Burke hardly started the series like a man who was to write himself in Wallabies folklore, however. In fact, he was the source of much Lions glee as a rampant Brian O'Driscoll sold him a dummy on the way to scoring one of the finest Tour tries in historyin the first-Test victory at the Gabba.
But a player's quality is often judged on his ability to bounce back from adversity and so he did in cutthroat fashion, crashing over for a try while racking up 20 points with his boot in the second Test.
And in the decisive third Test in Sydney, Burke got the better of Jonny Wilkinson in kicking the last six points to clinch a 29-23 victory for the Wallabies.
The twinkletoes of Gysie Pienaar ran rings around the Lions in 1980, particularly in the second Test with a try and a succession of spellbinding runs after gobbling up wayward kicking.
He also drilled through two penalties in the fourth Test with South Africa seeking a whitewash, only for Noel Murphy's men to salvage some pride with a victory.
Fast forward to 1997 and it was another Springboks legend in Andre Joubert tormenting the Lions from deep, one of the standouts of a South Africa side who had been crowned World Cup winners two years prior.
The touring party defied all odds to topple the Springboks but Joubert - who dotted down in the second Test - still found space to show why he is one of the most revered 15s of all time.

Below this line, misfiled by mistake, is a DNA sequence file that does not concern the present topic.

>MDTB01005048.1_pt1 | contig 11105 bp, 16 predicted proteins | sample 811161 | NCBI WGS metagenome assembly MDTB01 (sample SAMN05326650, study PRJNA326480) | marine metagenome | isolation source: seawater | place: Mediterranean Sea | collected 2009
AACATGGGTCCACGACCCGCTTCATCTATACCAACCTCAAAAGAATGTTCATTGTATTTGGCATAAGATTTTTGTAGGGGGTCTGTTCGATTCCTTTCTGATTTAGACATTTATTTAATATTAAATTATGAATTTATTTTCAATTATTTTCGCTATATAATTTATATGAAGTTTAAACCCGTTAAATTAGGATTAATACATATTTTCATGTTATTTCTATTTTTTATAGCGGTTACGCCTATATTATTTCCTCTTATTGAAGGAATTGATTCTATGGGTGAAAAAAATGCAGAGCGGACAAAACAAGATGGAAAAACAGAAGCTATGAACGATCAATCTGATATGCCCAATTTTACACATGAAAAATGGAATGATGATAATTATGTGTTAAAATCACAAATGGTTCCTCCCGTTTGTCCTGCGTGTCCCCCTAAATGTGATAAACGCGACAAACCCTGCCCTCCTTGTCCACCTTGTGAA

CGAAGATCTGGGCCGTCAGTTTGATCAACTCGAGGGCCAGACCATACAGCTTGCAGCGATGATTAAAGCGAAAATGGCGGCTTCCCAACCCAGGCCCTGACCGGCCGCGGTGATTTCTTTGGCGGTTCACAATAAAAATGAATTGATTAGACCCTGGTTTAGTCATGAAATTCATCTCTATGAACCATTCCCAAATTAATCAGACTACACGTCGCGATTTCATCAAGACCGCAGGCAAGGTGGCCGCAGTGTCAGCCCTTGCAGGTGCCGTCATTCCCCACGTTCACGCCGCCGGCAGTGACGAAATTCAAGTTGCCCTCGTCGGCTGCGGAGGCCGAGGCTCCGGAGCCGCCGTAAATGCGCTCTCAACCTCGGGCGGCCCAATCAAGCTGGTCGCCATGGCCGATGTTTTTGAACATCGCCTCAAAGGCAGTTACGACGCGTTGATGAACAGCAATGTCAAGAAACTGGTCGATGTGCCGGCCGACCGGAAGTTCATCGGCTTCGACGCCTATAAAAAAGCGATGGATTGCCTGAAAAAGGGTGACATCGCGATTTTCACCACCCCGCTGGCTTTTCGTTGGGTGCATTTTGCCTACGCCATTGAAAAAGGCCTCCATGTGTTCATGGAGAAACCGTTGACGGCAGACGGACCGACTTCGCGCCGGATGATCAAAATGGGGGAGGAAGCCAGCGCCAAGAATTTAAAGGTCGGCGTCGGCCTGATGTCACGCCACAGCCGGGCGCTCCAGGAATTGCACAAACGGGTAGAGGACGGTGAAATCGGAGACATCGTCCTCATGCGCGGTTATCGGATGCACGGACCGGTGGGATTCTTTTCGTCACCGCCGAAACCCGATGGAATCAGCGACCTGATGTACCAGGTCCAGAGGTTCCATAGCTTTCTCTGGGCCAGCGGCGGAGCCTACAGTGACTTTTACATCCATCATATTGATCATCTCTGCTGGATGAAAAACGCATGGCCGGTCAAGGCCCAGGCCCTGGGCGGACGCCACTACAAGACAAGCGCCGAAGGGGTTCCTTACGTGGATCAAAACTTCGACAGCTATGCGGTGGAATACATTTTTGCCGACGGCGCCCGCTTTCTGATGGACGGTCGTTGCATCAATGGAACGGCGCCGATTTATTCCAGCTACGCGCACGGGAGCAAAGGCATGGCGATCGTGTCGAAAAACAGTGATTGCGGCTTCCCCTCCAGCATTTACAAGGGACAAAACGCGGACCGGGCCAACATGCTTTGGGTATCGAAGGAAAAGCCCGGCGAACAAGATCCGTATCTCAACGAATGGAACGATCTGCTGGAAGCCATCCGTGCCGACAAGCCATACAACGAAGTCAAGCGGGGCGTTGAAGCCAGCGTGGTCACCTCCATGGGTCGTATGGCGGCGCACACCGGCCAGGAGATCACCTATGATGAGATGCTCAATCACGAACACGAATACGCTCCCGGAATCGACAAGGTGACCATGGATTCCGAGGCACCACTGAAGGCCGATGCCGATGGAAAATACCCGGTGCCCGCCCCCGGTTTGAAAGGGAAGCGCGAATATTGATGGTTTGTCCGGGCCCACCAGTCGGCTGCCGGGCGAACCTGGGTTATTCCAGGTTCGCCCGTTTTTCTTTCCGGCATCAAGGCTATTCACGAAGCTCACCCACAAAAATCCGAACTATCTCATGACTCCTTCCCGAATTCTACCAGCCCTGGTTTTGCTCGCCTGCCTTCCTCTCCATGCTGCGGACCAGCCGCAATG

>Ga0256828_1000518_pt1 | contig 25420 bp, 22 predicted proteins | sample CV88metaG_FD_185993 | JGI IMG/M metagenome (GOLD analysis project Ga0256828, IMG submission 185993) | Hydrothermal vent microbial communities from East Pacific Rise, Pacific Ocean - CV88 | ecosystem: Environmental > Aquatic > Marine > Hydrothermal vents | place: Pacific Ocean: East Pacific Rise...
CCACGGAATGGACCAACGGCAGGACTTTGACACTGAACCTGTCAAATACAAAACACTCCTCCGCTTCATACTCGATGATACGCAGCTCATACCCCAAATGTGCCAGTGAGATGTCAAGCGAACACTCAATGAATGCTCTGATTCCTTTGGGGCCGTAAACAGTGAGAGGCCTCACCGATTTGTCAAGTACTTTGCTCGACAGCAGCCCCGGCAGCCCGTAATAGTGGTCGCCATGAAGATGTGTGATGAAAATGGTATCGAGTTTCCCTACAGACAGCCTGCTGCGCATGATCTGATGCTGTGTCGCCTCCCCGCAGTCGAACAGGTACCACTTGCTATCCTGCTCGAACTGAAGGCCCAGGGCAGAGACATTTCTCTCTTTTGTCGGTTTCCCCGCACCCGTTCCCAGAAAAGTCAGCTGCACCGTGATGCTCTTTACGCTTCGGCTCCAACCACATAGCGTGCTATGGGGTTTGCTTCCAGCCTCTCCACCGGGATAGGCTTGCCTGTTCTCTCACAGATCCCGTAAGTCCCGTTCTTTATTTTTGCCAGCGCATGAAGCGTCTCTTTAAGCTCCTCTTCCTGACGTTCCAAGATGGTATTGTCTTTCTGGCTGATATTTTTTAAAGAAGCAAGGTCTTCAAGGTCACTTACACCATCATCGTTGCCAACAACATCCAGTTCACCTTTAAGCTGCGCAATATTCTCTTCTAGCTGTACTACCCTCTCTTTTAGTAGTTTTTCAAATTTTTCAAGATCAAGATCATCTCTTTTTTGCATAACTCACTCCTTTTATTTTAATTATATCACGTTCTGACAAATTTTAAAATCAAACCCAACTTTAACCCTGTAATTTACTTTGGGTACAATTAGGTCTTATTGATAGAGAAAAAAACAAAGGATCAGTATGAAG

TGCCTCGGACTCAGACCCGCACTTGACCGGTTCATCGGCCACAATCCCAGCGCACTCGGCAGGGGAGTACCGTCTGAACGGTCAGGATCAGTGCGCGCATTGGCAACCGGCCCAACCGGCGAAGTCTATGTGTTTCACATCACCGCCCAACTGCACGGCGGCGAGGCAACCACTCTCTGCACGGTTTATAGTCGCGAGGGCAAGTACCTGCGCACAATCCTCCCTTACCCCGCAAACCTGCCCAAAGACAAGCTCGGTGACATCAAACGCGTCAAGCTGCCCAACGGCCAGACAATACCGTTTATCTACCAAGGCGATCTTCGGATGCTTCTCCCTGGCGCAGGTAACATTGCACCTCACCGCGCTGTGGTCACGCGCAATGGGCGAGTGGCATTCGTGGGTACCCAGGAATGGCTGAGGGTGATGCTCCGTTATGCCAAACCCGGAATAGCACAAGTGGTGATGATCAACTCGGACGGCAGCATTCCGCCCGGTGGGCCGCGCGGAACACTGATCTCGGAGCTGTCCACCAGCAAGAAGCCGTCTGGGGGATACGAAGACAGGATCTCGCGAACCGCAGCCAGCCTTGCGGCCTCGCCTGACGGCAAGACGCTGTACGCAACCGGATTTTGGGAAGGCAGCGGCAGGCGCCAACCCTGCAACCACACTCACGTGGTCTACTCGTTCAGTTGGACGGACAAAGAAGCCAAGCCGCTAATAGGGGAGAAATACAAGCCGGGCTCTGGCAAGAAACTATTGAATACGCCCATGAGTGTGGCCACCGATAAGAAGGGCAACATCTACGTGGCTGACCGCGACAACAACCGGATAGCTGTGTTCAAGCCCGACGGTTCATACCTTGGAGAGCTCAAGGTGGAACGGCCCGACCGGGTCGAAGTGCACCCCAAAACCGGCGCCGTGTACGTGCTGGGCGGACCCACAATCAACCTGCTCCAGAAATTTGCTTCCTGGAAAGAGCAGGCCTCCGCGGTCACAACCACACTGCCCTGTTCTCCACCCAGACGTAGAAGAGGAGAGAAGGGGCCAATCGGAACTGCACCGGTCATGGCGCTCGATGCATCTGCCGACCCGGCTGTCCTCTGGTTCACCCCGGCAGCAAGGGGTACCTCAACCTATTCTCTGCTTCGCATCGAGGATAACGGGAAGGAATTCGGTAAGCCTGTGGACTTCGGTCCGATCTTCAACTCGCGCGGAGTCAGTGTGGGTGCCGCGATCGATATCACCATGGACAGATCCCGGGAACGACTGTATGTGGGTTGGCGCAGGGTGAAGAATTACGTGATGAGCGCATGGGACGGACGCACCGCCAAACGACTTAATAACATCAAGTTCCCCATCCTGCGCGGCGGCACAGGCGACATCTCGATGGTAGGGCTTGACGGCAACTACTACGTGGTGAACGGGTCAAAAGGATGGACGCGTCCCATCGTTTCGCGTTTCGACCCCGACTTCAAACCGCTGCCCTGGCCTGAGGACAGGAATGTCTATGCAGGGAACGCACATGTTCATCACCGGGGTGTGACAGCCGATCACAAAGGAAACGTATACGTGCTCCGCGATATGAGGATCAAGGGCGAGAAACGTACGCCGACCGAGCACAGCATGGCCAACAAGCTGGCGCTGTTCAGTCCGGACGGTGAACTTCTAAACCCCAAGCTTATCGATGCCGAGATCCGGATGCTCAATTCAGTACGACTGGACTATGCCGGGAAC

Allan Hewson is certainly well in the mix for a SANZAR jersey, still holding the record for the most Test points ever scored by a Lions opponent with 46.
Though not the most physically imposing All Black to have ever graced the game, his sleight of hand and deadeye kicking was a driving force behind New Zealand's Tour victory in 1983.
An ancestral spirit to Hewson was Don 'The Boot' Clarke, who was irrepressible from the kicking tee - as the Lions class of 1959 soon found out.
After the tourists had triumphed over the Wallabies in the first leg of the Tour, Clarke - who kicked a then-world record six penalties in the first clash - ensured the tourists left the Land of the Long White Cloud empty handed.
Greg Martin only won nine caps for Australia but he was one of the leading lights for a Wallabies side that self-imploded in 1989.
The former Queensland Red dotted down in both the first and fatal third Test, in which he was infamously the intended recipient for David Campese's misplaced pass - leading Ieuan Evans to drop onto the ball for a vital score.